Revenue Management Today and Tomorrow

Programs maximize rent and occupancies.

Once utilized only by the largest property management companies, revenue management is now being embraced throughout the apartment industry.

Revenue management systems allow companies to maximize rent revenues on a day-to-day basis, while also providing them greater market insights and the flexibility to accommodate the needs of a broader spectrum of potential renters. As much as the technology has done to make industry pricing more efficient, it has the potential to accomplish even more in the years ahead.

How does revenue management profit property management companies? “We pull in the data in our customers’ property management systems and run it through our sophisticated models, which forecast supply and demand,” says Andrew Rains, president of Alpharetta, Ga.-based Rainmaker LRO.

“Based on those inputs, we produce an optimized price for the apartment unit on a daily basis, which optimizes revenue for the owner.”

In addition to maximizing revenue, additional benefits include consistency, discipline and transparency throughout the organization as to how rent prices are being set, he says. The result is that leasing professionals can say “Yes” more often. Some prospective renters might not want the traditional 12-month lease, but three-month, eight-month or 11-month leases. Revenue management allows leasing agents to more often meet the needs of these prospects.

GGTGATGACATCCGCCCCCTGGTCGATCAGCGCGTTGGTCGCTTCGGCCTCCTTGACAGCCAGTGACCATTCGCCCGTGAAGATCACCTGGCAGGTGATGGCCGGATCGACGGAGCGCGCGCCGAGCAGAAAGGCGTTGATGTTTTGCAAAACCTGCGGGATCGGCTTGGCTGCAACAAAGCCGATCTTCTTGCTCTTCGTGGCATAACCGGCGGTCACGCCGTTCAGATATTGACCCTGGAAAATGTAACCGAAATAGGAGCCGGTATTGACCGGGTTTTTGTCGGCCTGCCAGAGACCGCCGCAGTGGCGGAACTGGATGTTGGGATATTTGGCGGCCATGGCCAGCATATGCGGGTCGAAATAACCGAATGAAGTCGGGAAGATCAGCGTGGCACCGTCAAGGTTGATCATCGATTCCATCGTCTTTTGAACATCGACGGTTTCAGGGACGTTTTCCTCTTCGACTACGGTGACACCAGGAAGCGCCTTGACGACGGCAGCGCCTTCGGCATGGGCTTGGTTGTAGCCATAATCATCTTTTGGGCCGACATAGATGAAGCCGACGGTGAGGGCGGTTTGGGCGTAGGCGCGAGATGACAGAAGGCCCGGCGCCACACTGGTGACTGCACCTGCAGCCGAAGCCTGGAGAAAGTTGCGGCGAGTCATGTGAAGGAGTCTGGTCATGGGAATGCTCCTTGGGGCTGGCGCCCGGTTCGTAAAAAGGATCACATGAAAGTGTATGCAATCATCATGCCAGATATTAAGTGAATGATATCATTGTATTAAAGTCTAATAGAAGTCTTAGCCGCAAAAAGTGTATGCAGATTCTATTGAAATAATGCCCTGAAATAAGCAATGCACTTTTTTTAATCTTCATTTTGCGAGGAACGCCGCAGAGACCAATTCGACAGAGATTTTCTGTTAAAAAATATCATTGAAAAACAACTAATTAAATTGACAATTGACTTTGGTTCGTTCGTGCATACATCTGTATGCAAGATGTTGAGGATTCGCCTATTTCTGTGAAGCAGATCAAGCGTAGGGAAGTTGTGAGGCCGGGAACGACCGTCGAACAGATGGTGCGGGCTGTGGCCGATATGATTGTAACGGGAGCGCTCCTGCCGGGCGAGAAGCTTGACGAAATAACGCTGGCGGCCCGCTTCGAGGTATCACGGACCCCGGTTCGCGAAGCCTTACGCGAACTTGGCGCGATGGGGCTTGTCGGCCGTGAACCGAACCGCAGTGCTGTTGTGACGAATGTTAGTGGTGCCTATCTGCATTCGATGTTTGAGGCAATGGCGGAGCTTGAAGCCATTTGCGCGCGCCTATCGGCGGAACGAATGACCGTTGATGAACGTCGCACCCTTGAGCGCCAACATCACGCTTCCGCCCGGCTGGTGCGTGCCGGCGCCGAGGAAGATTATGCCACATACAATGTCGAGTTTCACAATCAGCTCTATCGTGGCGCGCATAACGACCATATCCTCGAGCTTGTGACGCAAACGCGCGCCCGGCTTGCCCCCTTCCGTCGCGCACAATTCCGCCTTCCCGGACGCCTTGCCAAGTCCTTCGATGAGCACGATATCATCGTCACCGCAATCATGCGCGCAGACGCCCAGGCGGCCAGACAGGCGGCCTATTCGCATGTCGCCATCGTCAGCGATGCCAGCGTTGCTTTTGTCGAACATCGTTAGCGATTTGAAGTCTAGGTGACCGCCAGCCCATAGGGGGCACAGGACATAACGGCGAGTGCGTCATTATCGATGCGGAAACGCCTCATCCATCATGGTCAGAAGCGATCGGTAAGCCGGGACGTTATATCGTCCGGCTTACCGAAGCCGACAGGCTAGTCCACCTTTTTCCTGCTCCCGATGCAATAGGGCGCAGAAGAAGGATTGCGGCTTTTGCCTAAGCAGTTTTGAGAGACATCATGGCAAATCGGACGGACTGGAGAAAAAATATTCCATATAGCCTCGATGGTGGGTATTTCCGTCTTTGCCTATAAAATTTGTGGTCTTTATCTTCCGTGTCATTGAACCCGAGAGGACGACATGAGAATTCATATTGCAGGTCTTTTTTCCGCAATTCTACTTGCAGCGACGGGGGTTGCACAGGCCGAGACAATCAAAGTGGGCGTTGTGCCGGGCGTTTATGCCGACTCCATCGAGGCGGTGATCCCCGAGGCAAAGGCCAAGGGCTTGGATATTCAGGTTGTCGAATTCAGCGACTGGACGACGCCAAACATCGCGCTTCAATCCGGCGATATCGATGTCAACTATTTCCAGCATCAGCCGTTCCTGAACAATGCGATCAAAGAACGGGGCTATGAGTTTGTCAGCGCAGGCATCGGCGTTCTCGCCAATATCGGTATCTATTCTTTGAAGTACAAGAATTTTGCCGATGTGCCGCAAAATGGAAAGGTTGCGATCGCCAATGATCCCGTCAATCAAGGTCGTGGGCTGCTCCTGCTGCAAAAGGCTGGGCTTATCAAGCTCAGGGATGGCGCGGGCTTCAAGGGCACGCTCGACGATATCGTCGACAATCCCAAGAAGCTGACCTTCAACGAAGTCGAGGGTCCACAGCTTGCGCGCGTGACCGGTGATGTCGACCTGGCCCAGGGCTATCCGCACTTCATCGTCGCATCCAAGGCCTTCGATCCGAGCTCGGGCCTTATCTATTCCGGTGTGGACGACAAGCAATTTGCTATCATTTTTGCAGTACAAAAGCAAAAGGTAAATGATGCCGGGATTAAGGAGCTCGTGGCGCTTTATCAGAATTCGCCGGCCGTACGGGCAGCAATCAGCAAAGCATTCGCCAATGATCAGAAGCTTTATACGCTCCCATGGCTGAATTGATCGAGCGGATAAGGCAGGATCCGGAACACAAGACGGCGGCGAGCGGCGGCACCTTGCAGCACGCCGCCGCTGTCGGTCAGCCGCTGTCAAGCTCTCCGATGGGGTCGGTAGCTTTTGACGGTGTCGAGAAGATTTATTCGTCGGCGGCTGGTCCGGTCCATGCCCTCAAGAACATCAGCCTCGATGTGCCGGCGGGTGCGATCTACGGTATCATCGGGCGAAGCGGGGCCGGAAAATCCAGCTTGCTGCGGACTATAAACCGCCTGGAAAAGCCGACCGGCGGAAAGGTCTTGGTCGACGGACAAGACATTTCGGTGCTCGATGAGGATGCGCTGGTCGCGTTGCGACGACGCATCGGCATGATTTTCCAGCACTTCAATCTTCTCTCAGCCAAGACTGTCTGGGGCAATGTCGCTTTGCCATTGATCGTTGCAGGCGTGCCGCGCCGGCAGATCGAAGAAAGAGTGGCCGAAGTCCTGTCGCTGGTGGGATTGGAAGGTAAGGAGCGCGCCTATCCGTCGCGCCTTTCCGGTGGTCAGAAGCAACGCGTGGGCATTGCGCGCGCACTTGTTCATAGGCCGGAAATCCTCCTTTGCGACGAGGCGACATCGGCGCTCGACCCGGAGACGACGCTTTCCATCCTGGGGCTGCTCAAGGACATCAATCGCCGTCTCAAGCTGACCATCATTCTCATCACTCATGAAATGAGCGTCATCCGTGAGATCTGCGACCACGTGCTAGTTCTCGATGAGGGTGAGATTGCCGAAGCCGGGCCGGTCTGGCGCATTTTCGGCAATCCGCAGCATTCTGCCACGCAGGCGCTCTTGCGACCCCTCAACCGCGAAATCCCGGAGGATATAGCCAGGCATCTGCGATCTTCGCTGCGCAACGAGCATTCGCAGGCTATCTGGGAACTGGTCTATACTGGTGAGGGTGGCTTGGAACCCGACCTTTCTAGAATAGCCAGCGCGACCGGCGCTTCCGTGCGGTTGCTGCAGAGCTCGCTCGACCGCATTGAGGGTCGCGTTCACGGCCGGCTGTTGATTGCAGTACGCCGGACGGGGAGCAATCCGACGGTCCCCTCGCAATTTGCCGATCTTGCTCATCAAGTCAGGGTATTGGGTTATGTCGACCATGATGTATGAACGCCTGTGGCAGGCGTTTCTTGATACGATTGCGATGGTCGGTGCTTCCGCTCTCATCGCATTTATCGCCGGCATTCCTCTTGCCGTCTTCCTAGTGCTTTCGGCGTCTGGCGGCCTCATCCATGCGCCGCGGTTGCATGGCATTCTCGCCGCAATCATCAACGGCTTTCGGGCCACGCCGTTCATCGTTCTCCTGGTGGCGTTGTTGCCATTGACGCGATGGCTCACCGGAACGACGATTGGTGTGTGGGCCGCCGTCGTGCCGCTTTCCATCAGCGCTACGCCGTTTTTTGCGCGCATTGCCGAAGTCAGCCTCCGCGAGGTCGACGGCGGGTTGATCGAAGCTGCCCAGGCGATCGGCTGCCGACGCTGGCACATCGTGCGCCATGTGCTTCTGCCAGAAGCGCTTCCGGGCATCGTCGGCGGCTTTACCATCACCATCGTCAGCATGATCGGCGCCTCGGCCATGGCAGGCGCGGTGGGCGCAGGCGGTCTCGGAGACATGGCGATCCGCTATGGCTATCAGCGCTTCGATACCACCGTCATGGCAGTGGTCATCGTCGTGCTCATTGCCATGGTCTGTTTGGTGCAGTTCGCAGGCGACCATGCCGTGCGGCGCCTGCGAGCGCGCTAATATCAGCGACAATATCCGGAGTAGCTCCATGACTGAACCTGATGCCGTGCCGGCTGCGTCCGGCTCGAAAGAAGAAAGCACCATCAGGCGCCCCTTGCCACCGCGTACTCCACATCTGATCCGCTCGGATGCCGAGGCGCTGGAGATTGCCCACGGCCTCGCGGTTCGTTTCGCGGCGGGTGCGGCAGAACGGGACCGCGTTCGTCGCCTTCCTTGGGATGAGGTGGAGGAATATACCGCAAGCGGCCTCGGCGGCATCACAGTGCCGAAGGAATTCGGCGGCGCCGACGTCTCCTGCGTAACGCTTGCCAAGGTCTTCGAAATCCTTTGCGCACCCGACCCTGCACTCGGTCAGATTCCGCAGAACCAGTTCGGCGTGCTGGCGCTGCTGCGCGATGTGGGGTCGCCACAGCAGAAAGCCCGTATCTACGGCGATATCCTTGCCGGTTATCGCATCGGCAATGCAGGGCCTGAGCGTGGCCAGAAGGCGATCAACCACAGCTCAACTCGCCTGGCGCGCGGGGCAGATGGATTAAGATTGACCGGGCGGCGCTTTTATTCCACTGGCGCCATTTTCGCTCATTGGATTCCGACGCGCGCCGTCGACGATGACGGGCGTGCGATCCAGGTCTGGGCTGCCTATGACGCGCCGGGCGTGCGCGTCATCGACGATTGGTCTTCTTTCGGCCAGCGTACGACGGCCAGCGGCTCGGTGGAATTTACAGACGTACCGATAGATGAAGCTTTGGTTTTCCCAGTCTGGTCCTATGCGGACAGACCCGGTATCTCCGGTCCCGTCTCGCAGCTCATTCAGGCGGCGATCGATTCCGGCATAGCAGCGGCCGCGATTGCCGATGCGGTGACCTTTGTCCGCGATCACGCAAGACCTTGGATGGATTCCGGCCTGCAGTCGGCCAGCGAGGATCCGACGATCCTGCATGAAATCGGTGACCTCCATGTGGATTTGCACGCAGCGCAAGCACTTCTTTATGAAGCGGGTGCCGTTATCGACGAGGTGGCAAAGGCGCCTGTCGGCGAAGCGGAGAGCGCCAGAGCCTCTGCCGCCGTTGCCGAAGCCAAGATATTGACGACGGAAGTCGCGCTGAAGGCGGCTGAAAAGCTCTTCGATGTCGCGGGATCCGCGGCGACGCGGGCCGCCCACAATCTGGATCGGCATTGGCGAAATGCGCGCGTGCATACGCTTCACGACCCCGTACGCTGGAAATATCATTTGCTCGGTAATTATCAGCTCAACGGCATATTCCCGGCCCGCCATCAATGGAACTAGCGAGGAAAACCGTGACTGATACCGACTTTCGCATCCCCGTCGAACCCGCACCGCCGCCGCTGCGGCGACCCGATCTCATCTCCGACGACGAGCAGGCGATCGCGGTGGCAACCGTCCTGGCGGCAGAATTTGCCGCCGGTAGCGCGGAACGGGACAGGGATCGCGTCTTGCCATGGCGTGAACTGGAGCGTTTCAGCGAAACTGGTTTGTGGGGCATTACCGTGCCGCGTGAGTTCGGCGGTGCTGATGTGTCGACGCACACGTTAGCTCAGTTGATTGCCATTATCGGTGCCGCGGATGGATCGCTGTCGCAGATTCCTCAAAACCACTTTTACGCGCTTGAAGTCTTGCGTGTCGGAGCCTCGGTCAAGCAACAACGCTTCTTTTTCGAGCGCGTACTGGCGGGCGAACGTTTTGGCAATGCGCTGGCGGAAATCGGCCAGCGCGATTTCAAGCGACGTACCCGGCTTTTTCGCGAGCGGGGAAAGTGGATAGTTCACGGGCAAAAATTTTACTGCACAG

With Rainmaker LRO, “the model looks into lease expiration management, which forecasts future demand and aligns supply in equilibrium to match that forecasted demand,” Rains points out.

Before revenue management

Before revenue management systems came into being, lease pricing was handled manually and involved looking at only a few variables in the absence of reliable market data and a true understanding of that data. So says Dharmendra Sawh, industrial principal at Santa Barbara, Calif.-based Yardi Systems. Even though the intent and methodology were fundamentally correct, the ability to consolidate data correctly and analyze it appropriately did not exist. “The insight needed to successfully execute a pricing methodology was missing,” he says.

In addition, because the flexibility provided by revenue management did not yet exist, only six-month and 12-month leases were offered, Rains says.

“There were very limited models,” he adds. “For instance, they were quick to offer one month of free rent to generate demand, and that may not be the best approach. As well, they were using a heavy reliance on what competitors were doing. If I’m in a position of pricing strength, why would I focus on competitors?”

Once Irvine, Calif.-based Western National Property Management (WNPM) adopted revenue management, the company committed to not return to the old-school incentives offered before.

“What’s the sense of having it if you’re overriding the pricing the system generates?” asks Julie Manthey, vice president of operations for WNPM.

“If you are watching it and making effective moves based on the lease expiration models we have in effect, that makes more sense than manipulating the pricing structures that are provided each day through the system.”

Embraced by all

Large companies, in particular REITs, were the first to adopt revenue management systems, and they helped to bring a broader understanding of the importance of revenue management to the real estate industry, Sawh says.

Today, the use of these systems is widespread, from small to large portfolios, and for every type of interest. That’s true whether the stakeholder is an investor, owner-operator or property management firm.